2. April 2014: A call for additional cooperators was made at the March grower meeting and via the Long Island vineyard manager list serv. While 5 additional acres were planted to cover crops, three growers elected to terminate their cover crops experiments, a total of about 2 acres. Reasons included removal of the entire vineyard block; undesirable effect on fruit ripening; and cover crop too tall, interfering with fruit zone and requiring too much work (trimming).
    3. Winter 2014: We originally requested interested growers to submit a plan to the grower advisor group for review. That has not taken place, rather we have presented collective results and helped interested parties with decision making. Some of the growers spoke directly with one another. Our industry is small, growers felt the formal process unnecessary.
    4. -Oct. 2014: A total of 37 acres in 5 vineyards were maintained with under trellis covers in 2014. We hosted or participated in four tours from July through October.


Powerpoint presentations were given to industry three times in 2014: March 7 grower meeting sponsored by local ag dealer (27) and April 4 webcasts featuring under vine cover crop research being conducted by Drs. Justine Vanden Heuvel (Cornell) and Tony Wolf (VA tech) (24). Three powerpoint presentations to non-industry audiences included April 8 Master Gardeners (30); March 16 presentation to home growers at Hicks Nursery (20); August 21 presentation to Moriches Bay Garden Club (15).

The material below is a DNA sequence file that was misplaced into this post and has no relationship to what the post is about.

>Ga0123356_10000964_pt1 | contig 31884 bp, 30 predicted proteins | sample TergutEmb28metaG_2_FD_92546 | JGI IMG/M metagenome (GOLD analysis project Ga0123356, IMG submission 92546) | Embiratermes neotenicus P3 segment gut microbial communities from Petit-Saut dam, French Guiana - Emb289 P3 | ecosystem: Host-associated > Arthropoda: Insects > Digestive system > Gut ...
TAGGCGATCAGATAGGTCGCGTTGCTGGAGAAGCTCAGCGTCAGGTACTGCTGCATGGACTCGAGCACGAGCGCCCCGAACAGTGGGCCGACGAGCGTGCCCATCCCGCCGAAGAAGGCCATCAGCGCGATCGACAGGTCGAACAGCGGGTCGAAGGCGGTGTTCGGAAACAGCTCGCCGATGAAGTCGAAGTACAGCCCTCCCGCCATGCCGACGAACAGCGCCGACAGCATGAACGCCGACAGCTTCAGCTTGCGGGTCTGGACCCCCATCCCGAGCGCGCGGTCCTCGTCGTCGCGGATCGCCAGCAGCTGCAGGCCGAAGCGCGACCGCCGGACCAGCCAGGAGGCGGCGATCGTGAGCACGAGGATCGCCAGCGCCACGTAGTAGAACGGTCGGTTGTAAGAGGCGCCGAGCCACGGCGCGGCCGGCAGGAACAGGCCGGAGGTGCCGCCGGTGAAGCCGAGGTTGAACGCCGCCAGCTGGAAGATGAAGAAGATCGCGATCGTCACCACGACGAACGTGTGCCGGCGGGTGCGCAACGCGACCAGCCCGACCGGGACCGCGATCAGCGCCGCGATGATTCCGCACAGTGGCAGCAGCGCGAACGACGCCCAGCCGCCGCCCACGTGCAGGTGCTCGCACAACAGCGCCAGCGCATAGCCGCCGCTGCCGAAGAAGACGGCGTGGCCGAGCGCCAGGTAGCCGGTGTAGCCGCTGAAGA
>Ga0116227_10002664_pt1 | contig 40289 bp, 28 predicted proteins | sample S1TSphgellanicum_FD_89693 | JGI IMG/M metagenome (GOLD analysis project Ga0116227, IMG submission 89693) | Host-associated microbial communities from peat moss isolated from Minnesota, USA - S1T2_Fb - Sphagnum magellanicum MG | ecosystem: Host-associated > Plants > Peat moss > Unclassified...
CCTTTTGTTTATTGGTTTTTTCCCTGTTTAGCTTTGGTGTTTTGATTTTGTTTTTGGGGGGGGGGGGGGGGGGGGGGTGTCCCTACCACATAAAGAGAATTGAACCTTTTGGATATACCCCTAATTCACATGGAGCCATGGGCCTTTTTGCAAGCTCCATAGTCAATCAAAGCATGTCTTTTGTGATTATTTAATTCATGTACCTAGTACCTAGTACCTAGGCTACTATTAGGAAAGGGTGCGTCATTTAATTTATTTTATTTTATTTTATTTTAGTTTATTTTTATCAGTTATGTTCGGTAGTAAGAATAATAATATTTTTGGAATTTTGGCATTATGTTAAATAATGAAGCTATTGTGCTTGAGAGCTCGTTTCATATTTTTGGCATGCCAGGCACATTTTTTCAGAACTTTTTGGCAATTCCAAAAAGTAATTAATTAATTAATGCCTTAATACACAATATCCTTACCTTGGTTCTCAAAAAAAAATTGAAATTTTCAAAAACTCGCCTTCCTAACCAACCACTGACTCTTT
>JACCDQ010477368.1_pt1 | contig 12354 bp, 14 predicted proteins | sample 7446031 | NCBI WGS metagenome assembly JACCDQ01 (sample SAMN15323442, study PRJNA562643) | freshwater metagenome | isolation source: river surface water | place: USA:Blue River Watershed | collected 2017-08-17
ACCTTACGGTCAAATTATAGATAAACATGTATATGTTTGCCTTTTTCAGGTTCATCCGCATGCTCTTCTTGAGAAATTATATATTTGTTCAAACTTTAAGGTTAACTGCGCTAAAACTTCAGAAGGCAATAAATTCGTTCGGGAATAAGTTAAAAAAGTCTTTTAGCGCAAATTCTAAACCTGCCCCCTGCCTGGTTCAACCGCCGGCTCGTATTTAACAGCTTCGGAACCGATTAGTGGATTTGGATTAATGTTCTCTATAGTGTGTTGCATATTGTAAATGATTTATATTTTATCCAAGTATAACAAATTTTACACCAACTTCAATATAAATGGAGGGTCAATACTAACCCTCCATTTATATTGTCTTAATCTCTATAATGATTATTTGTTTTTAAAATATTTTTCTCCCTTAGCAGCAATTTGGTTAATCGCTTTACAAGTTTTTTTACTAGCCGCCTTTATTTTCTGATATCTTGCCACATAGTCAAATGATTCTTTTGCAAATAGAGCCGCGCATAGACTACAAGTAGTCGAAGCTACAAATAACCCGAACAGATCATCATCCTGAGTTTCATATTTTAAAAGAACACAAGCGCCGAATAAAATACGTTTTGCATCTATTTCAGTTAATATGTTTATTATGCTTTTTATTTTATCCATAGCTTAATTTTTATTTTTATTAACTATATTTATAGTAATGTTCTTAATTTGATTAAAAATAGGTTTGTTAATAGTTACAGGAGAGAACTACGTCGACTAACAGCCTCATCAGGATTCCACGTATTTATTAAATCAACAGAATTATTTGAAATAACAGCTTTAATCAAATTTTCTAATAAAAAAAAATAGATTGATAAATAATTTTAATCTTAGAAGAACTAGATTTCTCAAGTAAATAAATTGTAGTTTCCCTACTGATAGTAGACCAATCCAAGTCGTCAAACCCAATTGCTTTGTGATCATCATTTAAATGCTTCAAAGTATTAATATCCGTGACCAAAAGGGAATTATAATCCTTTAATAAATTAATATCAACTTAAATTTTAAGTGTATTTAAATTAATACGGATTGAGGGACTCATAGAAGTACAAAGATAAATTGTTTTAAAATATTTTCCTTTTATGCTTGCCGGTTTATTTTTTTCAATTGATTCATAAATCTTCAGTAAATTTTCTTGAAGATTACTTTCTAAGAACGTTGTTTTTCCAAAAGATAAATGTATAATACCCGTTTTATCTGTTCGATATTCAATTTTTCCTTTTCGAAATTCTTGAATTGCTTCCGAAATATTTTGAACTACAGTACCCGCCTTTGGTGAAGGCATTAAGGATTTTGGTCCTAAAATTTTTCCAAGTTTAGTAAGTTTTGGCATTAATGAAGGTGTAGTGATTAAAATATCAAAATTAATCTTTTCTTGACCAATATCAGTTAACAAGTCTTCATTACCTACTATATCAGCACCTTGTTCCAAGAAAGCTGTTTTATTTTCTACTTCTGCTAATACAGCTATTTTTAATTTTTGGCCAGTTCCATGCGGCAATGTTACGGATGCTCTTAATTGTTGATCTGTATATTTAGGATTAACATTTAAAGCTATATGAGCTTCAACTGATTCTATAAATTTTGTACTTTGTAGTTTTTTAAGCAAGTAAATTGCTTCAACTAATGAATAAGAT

Research updates appeared in 5 publications: Feb. 5 and March 26 on Long Island Vineyard Manager list serv (75 subscribers); Feb. and March issues of Suffolk County Agricultural News (circ. 331, goes to 4 states); April 10 Long Island Fruit & Vegetable Update (circ. 218, goes to 6 states); photos and annual reports on CCE grape program website (2830 hits Jan.1-Dec.7, 2014 with 2393 being unique views).

Research trials – We maintained an under-vine mowing trial in a Merlot block at the Long Island Horticultural Research and Extension Center and an under vine cover crop trial in a commercial vineyard, cv. Syrah. Lysimeters were installed April, 2013 to analyze leachate for nitrate-nitrogen. We collected data from these blocks season long. For additional results and discussion, please visit our website

Field plots tour – We hosted the following field meetings and tours: July 15 tour of mowing trial by Sagtikos garden club (15); Aug 22 field presentation at NRCS Soil Health meeting (63); Sept 4 Plant Science Day, tour/discussion of mowing trial (12). Oct. 6, the Cornell viticulture class (20) toured the mowing trial, listened to a discussion of the project.

Blog – The blog was set up on March 1, 2012. There were 10 posts in 2014 with732 page views; there have been 1330 total page views over the course of the project. The blog is intended to provide project updates including photos.